The Amy Winehouse film Back to Black has an amazing lead performance

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Now she brings the two together in what’s easily her best work so far: an urgent, warm, heartfelt dramatisation, scripted by Matt Greenhalgh, of the life of Amy Winehouse, the brilliant London soul singer who died of alcohol poisoning at 27 in 2011.
It’s a movie with the simplicity, even the naivety, of a fan-tribute.
But there’s a thoroughly engaging and sweet-natured performance from Marisa Abela as Amy – though arguably taking the rougher edges off.
The only time Abela is less than persuasive is when she has to get into a fight on the north London streets of Camden.
And Jack O’Connell is a coolly charismatic and muscular presence as her no-good husband and addiction-enabler Blake Fielder-Civil.
There is a growing sadness in the realisation that this ecstatic first meeting is the first and last time they will ever be truly happy together.
But this film tries to intuit the part that romance played in Amy Winehouse’s life and the narrative of unhappiness that it created in her work: a poisonous wellspring of inspiration.
I actually wonder if an equally good film called Mitch could be made simply about that lonely, complex figure.


A Million Little pcs\., a 2019 film based on James Frey’s infamously fake memoir of addiction, was the last drug-related film directed by Sam Taylor-Johnson. Nowhere Boy, a 2009 film about John Lennon, was the last music legend film she had helmed.

With a script by Matt Greenhalgh, she now combines the two in what is unquestionably her best work to date: an intense, loving, and poignant dramatization of the life of Amy Winehouse, the talented London soul singer who passed away at the age of 27 in 2011 from alcohol poisoning. It’s a film that has the simplicity—even the naiveté—of a fan tribute. However, Marisa Abela gives a very charming and endearing performance as Amy, albeit one that may have trimmed some of the sharp edges. Only when she’s forced to engage in combat on the Camden streets of north London does Abela become less than convincing.

In addition, Jack O’Connell, who plays her bad husband and the person who supports her addiction, is a powerful, charismatic, and cool presence. The film makes the reasonable point that Blake was a human being who was afraid Amy would leave him for another celebrity and that media images are misleading. O’Connell, on the other hand, can’t help being a smart, capable screen presence and makes Blake a lot more sympathetic and less rodenty than he appeared in real life.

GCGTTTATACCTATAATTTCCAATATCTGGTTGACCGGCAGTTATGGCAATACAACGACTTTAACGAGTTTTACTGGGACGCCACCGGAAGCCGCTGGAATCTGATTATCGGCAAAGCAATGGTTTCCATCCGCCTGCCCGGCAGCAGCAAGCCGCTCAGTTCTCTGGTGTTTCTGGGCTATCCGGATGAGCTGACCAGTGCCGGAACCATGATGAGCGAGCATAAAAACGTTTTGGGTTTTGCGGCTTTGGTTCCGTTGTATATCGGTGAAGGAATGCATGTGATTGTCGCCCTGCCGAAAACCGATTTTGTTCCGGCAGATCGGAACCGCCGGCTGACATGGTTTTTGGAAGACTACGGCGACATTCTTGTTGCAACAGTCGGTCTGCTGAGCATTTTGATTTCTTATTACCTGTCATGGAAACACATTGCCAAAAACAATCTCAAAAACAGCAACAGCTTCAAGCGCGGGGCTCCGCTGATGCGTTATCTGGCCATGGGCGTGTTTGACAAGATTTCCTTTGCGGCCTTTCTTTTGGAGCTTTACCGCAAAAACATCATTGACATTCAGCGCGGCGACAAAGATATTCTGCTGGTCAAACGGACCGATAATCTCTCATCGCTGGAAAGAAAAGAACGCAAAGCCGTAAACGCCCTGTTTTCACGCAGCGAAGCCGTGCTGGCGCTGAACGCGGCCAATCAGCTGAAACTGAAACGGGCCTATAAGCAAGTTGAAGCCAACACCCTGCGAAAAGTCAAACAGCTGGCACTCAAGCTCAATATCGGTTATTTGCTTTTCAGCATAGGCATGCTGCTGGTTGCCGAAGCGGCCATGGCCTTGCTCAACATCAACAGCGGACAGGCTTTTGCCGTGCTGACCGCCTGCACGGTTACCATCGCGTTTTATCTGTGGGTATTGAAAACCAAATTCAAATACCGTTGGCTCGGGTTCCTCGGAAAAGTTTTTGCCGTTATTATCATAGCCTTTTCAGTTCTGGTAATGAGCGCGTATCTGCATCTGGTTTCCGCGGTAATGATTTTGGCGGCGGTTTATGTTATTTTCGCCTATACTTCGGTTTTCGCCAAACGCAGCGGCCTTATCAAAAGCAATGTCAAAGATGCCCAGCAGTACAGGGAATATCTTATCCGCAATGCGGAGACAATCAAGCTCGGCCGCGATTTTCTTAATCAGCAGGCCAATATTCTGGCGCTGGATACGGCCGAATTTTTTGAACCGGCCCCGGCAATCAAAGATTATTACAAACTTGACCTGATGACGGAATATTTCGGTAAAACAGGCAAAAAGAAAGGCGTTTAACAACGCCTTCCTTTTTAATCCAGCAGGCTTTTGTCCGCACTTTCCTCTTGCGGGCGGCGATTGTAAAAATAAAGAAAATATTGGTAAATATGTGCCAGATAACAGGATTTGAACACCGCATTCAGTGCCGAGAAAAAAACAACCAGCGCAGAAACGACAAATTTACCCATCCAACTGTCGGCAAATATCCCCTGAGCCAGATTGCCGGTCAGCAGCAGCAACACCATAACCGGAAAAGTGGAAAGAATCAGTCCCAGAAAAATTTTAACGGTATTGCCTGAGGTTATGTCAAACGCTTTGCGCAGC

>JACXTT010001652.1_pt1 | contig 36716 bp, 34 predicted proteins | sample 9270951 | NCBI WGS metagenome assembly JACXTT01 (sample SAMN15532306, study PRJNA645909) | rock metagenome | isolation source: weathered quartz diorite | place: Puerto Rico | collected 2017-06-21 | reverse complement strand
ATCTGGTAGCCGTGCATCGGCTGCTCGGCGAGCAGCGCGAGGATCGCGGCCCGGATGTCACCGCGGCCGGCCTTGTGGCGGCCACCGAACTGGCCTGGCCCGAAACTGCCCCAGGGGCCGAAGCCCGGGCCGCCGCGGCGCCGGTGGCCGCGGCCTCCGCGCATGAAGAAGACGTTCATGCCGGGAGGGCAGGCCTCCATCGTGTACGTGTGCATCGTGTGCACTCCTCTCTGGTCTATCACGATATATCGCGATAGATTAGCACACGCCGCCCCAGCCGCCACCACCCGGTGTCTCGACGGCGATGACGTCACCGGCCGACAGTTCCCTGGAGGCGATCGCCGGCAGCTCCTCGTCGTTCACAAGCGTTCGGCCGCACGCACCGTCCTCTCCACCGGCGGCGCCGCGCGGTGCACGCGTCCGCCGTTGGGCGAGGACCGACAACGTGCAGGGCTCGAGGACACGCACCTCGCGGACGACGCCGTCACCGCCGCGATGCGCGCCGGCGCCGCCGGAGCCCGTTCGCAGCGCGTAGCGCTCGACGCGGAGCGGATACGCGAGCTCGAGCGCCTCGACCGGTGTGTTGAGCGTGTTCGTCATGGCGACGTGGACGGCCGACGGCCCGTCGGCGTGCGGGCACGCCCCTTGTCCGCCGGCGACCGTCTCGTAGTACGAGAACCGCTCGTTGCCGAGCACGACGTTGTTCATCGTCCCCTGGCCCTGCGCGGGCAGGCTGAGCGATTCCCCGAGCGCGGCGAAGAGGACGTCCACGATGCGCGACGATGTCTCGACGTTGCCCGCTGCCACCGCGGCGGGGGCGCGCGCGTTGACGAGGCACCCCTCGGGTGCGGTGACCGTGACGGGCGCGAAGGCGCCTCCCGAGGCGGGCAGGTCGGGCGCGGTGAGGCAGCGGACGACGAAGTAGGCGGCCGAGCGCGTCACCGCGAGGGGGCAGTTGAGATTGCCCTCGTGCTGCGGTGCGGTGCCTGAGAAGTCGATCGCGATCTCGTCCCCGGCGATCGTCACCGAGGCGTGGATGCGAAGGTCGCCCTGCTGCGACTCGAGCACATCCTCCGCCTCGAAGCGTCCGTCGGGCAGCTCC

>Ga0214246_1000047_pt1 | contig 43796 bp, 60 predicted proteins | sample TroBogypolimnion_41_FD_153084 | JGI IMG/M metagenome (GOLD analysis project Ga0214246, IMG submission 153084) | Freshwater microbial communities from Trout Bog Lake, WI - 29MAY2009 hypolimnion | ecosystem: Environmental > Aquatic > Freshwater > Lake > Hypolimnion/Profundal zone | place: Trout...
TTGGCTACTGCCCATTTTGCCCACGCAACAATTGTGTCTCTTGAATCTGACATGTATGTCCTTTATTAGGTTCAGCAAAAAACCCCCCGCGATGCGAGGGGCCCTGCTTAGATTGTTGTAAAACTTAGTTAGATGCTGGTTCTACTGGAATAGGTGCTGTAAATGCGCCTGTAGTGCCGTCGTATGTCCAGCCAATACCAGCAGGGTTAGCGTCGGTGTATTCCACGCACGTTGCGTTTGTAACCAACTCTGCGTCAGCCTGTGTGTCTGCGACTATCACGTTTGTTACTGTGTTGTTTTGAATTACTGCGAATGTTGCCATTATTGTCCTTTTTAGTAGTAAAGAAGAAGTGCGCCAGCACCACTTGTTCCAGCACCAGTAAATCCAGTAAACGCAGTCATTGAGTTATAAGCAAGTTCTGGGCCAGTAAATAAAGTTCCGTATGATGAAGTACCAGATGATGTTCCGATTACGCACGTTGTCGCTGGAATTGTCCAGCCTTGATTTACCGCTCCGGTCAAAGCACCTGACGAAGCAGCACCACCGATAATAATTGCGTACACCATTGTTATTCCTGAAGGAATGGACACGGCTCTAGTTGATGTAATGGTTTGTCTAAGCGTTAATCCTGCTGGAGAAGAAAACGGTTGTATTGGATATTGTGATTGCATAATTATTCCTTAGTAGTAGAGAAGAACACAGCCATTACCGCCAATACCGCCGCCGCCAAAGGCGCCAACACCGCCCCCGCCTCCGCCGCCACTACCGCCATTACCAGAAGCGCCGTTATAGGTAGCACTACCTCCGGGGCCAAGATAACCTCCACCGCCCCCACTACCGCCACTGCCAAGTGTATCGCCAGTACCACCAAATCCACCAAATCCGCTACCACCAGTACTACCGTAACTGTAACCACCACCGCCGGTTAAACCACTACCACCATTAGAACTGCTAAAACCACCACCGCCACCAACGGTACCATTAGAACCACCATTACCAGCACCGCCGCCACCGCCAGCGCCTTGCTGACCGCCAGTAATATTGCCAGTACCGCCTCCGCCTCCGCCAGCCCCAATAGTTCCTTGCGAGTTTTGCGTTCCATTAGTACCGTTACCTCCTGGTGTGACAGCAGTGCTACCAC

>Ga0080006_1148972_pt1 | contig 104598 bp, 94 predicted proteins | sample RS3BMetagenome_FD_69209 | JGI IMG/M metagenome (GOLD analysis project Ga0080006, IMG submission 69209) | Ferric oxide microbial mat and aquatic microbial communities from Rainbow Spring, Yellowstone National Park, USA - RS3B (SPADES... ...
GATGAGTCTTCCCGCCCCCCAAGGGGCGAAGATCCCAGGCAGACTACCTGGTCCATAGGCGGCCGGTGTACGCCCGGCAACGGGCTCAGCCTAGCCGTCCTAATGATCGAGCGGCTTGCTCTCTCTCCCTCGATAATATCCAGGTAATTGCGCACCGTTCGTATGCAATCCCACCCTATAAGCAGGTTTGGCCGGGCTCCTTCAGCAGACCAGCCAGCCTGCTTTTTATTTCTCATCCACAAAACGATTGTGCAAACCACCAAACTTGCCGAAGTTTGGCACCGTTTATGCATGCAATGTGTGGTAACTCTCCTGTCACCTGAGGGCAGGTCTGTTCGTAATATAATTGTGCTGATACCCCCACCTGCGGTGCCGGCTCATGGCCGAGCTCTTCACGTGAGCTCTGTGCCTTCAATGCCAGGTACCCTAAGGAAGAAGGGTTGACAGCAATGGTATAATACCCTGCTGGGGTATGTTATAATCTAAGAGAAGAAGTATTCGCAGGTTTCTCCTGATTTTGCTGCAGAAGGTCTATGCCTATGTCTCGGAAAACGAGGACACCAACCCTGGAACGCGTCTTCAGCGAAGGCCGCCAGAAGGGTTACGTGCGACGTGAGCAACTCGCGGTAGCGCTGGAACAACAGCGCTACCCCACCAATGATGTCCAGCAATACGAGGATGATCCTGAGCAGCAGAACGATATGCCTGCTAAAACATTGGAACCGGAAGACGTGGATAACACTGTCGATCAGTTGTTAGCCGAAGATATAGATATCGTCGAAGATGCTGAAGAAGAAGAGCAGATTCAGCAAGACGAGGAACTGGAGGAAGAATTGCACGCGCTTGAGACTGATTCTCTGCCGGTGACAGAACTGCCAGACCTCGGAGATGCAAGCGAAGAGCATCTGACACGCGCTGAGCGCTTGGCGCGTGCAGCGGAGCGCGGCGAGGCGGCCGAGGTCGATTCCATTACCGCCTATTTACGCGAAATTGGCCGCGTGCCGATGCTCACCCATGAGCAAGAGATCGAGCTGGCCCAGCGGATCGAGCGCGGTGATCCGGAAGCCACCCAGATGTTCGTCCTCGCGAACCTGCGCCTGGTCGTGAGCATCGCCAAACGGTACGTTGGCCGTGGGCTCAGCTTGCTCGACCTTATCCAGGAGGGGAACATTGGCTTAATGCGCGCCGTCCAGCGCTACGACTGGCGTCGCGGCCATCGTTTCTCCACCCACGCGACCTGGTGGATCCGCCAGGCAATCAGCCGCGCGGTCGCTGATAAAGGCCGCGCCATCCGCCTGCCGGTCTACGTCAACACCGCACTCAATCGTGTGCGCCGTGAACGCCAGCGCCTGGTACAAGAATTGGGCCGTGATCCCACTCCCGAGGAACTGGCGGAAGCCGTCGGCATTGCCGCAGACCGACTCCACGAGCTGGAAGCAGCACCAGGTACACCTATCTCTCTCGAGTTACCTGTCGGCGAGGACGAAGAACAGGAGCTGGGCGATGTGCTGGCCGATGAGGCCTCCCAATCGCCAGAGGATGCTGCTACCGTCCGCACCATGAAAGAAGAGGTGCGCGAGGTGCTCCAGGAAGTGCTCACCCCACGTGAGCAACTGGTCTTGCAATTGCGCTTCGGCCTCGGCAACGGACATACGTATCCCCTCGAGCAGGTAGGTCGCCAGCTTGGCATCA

In a charming, if a little corny, scene, the already inebriated Blake meets Amy for the first time in The Good Mixer pub in Camden Town (which is already well-known for its affiliation with Blur and 90s cool Britannia). Blake is buzzing from his horse-racing winnings and appears unfazed when Amy challenges him to a game of pool, and he cheekily lets her (and us) assume he doesn’t know who she is. Naturally, he does, even surpassing her musical knowledge by making her confess that she has never heard the Shangri-Las song Leader of the Pack, which he plays on the jukebox and shows off his extravagant miming skills to. The realization that their joyful first meeting is the only and last opportunity they will have to experience true happiness together is causing them to grow increasingly depressed.

Any film about Winehouse may pale in comparison to Asif Kapadia’s gripping 2015 archive-mosaic documentary Amy, which not only presented the artist herself but also provided a more accurate understanding of her demanding musicianship and professionalism—far from the tabloid caricature of her constant drug use. However, this movie attempts to deduce the role that romance played in Amy Winehouse’s life and the unhappy story it inspired in her writing, viewing it as a toxic source of inspiration.

The movie directed by Taylor-Johnson also shows a lot more empathy for Winehouse’s father Mitch, the taxi driver who separated from Amy’s mother and returned to assist with career management, despite having a well-known history of discouraging her from entering rehab.

Here, Eddie Marsan plays Mitch with bullish charm and schmaltz, which makes him come across more positively. He’s especially funny in the scene where he angers Amy by showing up to a crucial meeting and supporting the record industry executives against her. It truly makes me wonder if Mitch, an equally excellent movie, could be made just about that complicated, lonely person.

There are other, harsher, bleaker ways to depict Winehouse’s life on screen, but Back to Black is essentially a gentle, forgiving movie. Abela, however, captures her tenderness and, perhaps most poignantly, her youth, which contrasts so tellingly with that tough image and unsettlingly mature voice.

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